- website of the Acoustic Ecology Institute
News/IssuesCommunityResourcesSoundscapesAbout UsJoin Us

Beaked whales avoid sonar at low sound levels

Effects of Noise on Wildlife, Science, Sonar Add comments

The latest in a series of studies looking at responses of beaked whales to Naval mid-frequency active sonar has provided some new details that reinforce our understanding that this family of deep-diving whales is extremely sensitive to noise intrusions.  The study, which took place on a US Navy training range in the Bahamas which is outfitted with seafloor recorders, found that beaked whales react to sonar signals below 142dB, and that they move an average of 16km away as soon as sonar operations begin, not returning until 2 to 3 days later.

It’s long been known that beaked whales tend to leave the range when exercises are taking place, but this study was the first time that some whales were tagged, to track exactly how far they went and how long they stayed away.

“Results… indicate that the animals prematurely stop vocalisations during a deep foraging dive when exposed to sonar. They then ascend slowly and move away from the source, but they do resume foraging dives once they are farther away,” said David Moretti, Principal Investigator for the US Navy.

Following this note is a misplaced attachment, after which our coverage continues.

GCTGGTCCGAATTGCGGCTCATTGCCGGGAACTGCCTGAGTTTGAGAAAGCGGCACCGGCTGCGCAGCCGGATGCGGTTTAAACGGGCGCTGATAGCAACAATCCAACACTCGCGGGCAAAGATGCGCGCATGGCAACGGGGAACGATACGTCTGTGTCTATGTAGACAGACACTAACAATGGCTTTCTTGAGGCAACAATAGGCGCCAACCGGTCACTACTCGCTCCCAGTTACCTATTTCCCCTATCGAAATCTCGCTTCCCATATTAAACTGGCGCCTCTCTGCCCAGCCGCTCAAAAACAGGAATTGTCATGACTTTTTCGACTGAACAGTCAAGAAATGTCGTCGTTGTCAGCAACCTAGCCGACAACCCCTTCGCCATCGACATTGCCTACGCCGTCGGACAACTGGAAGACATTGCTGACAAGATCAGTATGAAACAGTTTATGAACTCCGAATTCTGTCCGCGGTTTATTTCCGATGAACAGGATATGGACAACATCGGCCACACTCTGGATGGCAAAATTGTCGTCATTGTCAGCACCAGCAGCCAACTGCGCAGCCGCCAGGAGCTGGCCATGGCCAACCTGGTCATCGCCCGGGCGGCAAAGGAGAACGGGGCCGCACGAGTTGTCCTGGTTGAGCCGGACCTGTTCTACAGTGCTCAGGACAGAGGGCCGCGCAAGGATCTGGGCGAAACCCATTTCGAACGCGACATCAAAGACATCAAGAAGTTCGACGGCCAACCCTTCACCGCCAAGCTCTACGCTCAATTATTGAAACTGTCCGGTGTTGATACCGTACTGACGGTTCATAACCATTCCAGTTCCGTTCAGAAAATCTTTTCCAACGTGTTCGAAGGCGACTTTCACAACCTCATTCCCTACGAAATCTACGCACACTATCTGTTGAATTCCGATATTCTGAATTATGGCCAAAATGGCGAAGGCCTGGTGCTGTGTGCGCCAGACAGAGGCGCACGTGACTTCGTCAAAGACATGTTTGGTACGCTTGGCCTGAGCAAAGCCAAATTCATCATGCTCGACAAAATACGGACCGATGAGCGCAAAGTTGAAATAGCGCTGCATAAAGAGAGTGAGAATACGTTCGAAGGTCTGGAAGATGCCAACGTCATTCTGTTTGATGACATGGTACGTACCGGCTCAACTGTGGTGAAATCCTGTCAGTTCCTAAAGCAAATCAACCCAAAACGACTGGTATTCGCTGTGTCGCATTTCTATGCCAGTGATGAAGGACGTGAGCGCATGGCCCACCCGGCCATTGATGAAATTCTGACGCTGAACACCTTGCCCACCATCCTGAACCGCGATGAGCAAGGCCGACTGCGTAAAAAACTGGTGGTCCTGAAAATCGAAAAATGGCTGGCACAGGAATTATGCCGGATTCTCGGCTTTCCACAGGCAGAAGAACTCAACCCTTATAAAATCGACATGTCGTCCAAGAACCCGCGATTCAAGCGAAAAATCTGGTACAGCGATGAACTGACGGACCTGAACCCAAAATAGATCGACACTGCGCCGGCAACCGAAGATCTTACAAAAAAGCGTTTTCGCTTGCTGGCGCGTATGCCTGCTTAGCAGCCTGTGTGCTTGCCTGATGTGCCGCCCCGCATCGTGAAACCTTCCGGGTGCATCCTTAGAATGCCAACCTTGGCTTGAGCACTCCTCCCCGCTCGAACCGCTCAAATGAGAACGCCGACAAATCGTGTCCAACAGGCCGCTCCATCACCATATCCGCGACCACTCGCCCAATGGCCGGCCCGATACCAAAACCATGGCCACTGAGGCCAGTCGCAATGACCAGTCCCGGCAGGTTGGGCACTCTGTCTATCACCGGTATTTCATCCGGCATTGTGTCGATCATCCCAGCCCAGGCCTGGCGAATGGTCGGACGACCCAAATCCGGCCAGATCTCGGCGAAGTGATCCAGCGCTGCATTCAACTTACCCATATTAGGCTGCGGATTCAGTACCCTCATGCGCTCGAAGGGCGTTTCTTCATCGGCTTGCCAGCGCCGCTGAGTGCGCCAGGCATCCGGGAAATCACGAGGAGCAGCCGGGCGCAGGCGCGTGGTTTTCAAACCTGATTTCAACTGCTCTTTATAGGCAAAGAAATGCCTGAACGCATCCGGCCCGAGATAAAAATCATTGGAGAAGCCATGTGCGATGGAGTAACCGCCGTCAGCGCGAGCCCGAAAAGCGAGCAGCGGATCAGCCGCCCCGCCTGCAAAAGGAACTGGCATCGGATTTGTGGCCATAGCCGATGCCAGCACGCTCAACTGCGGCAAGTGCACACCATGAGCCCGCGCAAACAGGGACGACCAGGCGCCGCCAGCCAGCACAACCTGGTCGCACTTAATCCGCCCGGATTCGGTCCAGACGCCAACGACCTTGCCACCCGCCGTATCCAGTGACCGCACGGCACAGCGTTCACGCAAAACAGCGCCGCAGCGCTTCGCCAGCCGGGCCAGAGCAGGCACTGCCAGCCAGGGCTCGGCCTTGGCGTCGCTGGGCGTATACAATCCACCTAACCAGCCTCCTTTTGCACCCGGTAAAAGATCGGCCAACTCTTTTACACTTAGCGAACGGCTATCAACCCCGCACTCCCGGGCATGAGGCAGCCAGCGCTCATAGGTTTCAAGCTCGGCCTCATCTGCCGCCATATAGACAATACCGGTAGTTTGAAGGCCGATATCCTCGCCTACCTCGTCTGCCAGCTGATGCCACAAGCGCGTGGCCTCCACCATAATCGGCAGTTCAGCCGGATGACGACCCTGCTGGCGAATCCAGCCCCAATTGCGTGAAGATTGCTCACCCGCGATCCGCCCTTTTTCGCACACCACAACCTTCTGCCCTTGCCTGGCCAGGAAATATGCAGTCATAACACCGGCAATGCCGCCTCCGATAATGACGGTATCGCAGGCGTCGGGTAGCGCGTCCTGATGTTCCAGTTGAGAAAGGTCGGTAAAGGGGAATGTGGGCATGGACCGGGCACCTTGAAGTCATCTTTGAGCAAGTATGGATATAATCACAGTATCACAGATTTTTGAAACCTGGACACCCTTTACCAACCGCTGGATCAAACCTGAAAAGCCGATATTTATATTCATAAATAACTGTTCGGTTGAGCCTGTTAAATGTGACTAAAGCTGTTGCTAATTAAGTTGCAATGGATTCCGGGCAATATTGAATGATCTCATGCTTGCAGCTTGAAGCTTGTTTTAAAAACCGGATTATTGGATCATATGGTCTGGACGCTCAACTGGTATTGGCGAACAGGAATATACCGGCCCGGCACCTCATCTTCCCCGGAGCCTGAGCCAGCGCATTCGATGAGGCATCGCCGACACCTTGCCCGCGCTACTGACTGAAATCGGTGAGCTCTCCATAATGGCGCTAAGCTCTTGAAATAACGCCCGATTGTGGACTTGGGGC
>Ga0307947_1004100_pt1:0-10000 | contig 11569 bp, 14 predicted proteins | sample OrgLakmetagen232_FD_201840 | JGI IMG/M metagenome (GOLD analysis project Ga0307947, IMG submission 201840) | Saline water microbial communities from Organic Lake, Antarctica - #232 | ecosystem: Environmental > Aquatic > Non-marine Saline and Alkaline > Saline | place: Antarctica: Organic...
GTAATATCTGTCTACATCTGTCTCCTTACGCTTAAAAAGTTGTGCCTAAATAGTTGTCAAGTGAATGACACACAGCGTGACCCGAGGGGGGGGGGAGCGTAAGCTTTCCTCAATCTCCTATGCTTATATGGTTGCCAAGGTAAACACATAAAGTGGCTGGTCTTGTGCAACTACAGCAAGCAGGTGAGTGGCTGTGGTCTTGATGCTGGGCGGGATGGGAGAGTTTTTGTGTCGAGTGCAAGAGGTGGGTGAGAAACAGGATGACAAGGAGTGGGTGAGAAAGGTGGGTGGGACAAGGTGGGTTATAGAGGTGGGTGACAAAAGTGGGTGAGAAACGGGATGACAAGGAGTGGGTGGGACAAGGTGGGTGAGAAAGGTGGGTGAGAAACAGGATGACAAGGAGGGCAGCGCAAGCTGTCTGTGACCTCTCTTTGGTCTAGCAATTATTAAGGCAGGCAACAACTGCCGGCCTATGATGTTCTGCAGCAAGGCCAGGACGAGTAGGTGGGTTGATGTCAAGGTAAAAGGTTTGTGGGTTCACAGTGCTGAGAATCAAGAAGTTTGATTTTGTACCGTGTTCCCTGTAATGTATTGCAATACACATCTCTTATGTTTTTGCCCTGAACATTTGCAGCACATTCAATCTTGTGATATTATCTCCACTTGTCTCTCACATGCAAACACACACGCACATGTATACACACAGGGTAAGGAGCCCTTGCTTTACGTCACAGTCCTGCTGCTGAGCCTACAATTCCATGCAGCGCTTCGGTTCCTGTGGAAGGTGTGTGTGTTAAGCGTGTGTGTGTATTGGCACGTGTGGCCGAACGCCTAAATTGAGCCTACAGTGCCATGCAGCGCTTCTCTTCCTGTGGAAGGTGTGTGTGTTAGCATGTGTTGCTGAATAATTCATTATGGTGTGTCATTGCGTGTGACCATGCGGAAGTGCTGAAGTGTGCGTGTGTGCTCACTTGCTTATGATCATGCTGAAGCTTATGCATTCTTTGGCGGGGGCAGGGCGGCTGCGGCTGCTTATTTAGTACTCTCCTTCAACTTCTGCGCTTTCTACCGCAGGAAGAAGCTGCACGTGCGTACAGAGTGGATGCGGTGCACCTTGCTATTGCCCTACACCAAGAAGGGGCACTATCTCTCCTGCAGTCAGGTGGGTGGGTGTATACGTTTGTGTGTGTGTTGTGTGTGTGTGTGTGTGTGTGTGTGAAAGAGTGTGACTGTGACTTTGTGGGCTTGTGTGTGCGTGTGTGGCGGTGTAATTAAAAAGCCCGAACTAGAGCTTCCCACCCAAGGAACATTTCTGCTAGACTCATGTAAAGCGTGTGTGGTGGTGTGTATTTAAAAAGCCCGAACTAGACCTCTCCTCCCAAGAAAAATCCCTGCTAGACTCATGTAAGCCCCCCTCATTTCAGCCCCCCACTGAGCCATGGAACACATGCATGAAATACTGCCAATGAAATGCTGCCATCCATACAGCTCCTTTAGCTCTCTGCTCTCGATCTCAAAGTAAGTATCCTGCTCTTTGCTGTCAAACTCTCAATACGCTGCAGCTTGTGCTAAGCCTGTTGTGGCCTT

“It was clear that these whales moved quickly out of the way of the [navy] sonars. We now think that, in some unusual circumstances, they are just unable to get out of the way and this ends up with the animals stranding and dying,” said Professor Ian Boyd, chief scientist on the research project. However, Boyd added “There is a tendency to blame the Navy for every stranding event and that is ridiculous.”

“Perhaps the most significant result from our experiments is the extreme sensitivity of these animals to disturbance,” said Boyd. “I am also worried that the general levels of sound that humans make in the ocean from all sorts of sources like ships, oil and gas exploration and renewable energy may be a much more serious problem for beaked whales and some other sensitive species.”

See good coverage from BBC and the Daily Mail, and read or download the research paper at PloS ONE.

Comments are closed.